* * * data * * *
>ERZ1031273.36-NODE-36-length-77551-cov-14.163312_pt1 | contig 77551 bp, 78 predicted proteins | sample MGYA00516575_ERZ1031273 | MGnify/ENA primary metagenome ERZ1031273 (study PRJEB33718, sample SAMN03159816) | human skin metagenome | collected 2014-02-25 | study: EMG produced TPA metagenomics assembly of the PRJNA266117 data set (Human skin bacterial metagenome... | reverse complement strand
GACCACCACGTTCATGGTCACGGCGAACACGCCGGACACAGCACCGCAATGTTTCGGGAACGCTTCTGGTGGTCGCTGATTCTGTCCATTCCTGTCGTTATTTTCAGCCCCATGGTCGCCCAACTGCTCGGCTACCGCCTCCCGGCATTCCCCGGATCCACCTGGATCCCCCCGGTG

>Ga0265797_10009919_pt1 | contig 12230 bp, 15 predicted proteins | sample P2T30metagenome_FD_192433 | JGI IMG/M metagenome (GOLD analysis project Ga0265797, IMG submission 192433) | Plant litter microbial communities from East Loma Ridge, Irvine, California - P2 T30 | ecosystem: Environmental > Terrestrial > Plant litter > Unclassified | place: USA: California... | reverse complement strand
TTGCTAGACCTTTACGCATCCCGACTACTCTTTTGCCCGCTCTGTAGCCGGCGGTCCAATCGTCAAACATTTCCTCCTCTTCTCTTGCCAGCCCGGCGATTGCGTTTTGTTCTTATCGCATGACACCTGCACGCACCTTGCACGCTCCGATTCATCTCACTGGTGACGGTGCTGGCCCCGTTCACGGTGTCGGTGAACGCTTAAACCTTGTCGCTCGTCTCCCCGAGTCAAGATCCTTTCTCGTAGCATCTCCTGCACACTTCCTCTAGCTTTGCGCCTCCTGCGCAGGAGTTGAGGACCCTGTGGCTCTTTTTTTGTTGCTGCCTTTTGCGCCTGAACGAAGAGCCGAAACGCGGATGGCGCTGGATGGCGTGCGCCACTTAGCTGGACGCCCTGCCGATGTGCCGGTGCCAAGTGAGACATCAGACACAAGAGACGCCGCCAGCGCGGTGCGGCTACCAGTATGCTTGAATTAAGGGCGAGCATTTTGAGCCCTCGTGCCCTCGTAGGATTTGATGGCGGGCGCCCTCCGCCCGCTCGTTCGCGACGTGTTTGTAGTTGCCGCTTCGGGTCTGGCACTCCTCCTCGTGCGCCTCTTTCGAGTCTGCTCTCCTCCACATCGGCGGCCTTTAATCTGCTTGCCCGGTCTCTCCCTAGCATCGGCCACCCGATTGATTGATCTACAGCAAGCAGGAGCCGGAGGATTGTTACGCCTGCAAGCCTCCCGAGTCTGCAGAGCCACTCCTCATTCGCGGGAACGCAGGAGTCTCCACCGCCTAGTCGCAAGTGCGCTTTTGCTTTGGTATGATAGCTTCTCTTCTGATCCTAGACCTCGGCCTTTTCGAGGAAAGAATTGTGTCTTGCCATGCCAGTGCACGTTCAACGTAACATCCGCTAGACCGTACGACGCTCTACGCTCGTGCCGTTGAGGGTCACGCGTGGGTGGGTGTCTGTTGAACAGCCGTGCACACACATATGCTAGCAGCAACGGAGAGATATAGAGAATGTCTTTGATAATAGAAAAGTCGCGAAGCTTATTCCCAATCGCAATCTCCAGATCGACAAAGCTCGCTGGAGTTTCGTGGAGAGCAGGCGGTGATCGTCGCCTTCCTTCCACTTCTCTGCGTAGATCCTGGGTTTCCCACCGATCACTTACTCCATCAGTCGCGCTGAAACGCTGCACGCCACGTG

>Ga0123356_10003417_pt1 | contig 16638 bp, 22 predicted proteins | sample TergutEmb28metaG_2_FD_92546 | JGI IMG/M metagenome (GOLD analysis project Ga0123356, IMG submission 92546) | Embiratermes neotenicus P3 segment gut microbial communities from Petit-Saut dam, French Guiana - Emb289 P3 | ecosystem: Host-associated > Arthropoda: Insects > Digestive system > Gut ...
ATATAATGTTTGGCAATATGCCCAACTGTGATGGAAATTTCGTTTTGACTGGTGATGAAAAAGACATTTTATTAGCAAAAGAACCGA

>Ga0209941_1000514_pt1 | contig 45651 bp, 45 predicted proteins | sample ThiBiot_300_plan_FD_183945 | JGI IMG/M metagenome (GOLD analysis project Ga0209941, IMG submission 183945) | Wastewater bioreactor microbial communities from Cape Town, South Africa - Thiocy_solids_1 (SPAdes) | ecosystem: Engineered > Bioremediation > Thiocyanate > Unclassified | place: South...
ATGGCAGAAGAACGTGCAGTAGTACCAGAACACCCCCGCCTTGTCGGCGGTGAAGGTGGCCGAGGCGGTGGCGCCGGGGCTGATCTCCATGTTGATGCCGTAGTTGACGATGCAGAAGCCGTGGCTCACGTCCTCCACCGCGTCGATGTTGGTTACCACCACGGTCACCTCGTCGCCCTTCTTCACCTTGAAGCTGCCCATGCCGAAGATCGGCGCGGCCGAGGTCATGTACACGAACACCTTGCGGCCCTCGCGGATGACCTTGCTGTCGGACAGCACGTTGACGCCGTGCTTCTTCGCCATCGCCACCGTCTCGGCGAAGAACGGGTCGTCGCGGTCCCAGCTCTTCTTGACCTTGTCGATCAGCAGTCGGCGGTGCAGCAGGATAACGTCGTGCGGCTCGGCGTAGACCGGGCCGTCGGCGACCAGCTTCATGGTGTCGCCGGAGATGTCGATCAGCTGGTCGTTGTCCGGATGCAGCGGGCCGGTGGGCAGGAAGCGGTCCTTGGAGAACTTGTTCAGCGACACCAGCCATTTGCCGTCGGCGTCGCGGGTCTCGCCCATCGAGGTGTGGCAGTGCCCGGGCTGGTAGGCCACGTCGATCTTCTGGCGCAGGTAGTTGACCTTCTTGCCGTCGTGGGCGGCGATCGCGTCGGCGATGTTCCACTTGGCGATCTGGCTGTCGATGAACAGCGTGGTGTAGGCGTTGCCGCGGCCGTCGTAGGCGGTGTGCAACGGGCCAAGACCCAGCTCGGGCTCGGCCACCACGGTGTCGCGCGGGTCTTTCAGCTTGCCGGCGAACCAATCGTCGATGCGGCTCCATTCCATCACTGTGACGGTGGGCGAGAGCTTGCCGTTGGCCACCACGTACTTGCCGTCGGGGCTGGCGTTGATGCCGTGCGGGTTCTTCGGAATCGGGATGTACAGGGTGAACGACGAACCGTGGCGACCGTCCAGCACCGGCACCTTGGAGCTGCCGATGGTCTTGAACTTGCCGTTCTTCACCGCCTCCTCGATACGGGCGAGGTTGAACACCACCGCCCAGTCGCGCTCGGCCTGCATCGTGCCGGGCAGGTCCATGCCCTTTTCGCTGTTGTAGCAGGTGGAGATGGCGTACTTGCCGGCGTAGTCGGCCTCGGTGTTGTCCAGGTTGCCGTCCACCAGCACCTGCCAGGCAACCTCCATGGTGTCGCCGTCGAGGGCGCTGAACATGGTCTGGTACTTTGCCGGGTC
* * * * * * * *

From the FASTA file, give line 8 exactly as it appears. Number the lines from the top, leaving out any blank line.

ATGGCAGAAGAACGTGCAGTAGTACCAGAACACCCCCGCCTTGTCGGCGGTGAAGGTGGCCGAGGCGGTGGCGCCGGGGCTGATCTCCATGTTGATGCCGTAGTTGACGATGCAGAAGCCGTGGCTCACGTCCTCCACCGCGTCGATGTTGGTTACCACCACGGTCACCTCGTCGCCCTTCTTCACCTTGAAGCTGCCCATGCCGAAGATCGGCGCGGCCGAGGTCATGTACACGAACACCTTGCGGCCCTCGCGGATGACCTTGCTGTCGGACAGCACGTTGACGCCGTGCTTCTTCGCCATCGCCACCGTCTCGGCGAAGAACGGGTCGTCGCGGTCCCAGCTCTTCTTGACCTTGTCGATCAGCAGTCGGCGGTGCAGCAGGATAACGTCGTGCGGCTCGGCGTAGACCGGGCCGTCGGCGACCAGCTTCATGGTGTCGCCGGAGATGTCGATCAGCTGGTCGTTGTCCGGATGCAGCGGGCCGGTGGGCAGGAAGCGGTCCTTGGAGAACTTGTTCAGCGACACCAGCCATTTGCCGTCGGCGTCGCGGGTCTCGCCCATCGAGGTGTGGCAGTGCCCGGGCTGGTAGGCCACGTCGATCTTCTGGCGCAGGTAGTTGACCTTCTTGCCGTCGTGGGCGGCGATCGCGTCGGCGATGTTCCACTTGGCGATCTGGCTGTCGATGAACAGCGTGGTGTAGGCGTTGCCGCGGCCGTCGTAGGCGGTGTGCAACGGGCCAAGACCCAGCTCGGGCTCGGCCACCACGGTGTCGCGCGGGTCTTTCAGCTTGCCGGCGAACCAATCGTCGATGCGGCTCCATTCCATCACTGTGACGGTGGGCGAGAGCTTGCCGTTGGCCACCACGTACTTGCCGTCGGGGCTGGCGTTGATGCCGTGCGGGTTCTTCGGAATCGGGATGTACAGGGTGAACGACGAACCGTGGCGACCGTCCAGCACCGGCACCTTGGAGCTGCCGATGGTCTTGAACTTGCCGTTCTTCACCGCCTCCTCGATACGGGCGAGGTTGAACACCACCGCCCAGTCGCGCTCGGCCTGCATCGTGCCGGGCAGGTCCATGCCCTTTTCGCTGTTGTAGCAGGTGGAGATGGCGTACTTGCCGGCGTAGTCGGCCTCGGTGTTGTCCAGGTTGCCGTCCACCAGCACCTGCCAGGCAACCTCCATGGTGTCGCCGTCGAGGGCGCTGAACATGGTCTGGTACTTTGCCGGGTC